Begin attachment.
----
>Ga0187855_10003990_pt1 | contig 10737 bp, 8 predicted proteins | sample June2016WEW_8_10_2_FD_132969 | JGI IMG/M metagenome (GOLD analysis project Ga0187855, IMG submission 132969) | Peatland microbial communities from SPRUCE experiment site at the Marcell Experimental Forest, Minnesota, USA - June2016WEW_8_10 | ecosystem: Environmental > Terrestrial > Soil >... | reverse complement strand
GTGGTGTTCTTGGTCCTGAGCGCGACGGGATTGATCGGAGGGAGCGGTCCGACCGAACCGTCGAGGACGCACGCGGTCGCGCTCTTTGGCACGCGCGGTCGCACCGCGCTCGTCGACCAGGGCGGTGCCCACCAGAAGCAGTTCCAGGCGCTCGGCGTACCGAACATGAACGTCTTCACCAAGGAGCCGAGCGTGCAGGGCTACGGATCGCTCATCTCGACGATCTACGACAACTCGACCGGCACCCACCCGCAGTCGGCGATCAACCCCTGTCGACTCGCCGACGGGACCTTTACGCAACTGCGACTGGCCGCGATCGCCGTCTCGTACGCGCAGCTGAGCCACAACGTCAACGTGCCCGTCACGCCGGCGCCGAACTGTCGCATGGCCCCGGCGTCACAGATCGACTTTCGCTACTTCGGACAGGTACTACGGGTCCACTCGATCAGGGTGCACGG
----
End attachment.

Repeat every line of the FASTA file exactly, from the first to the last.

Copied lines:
>Ga0187855_10003990_pt1 | contig 10737 bp, 8 predicted proteins | sample June2016WEW_8_10_2_FD_132969 | JGI IMG/M metagenome (GOLD analysis project Ga0187855, IMG submission 132969) | Peatland microbial communities from SPRUCE experiment site at the Marcell Experimental Forest, Minnesota, USA - June2016WEW_8_10 | ecosystem: Environmental > Terrestrial > Soil >... | reverse complement strand
GTGGTGTTCTTGGTCCTGAGCGCGACGGGATTGATCGGAGGGAGCGGTCCGACCGAACCGTCGAGGACGCACGCGGTCGCGCTCTTTGGCACGCGCGGTCGCACCGCGCTCGTCGACCAGGGCGGTGCCCACCAGAAGCAGTTCCAGGCGCTCGGCGTACCGAACATGAACGTCTTCACCAAGGAGCCGAGCGTGCAGGGCTACGGATCGCTCATCTCGACGATCTACGACAACTCGACCGGCACCCACCCGCAGTCGGCGATCAACCCCTGTCGACTCGCCGACGGGACCTTTACGCAACTGCGACTGGCCGCGATCGCCGTCTCGTACGCGCAGCTGAGCCACAACGTCAACGTGCCCGTCACGCCGGCGCCGAACTGTCGCATGGCCCCGGCGTCACAGATCGACTTTCGCTACTTCGGACAGGTACTACGGGTCCACTCGATCAGGGTGCACGG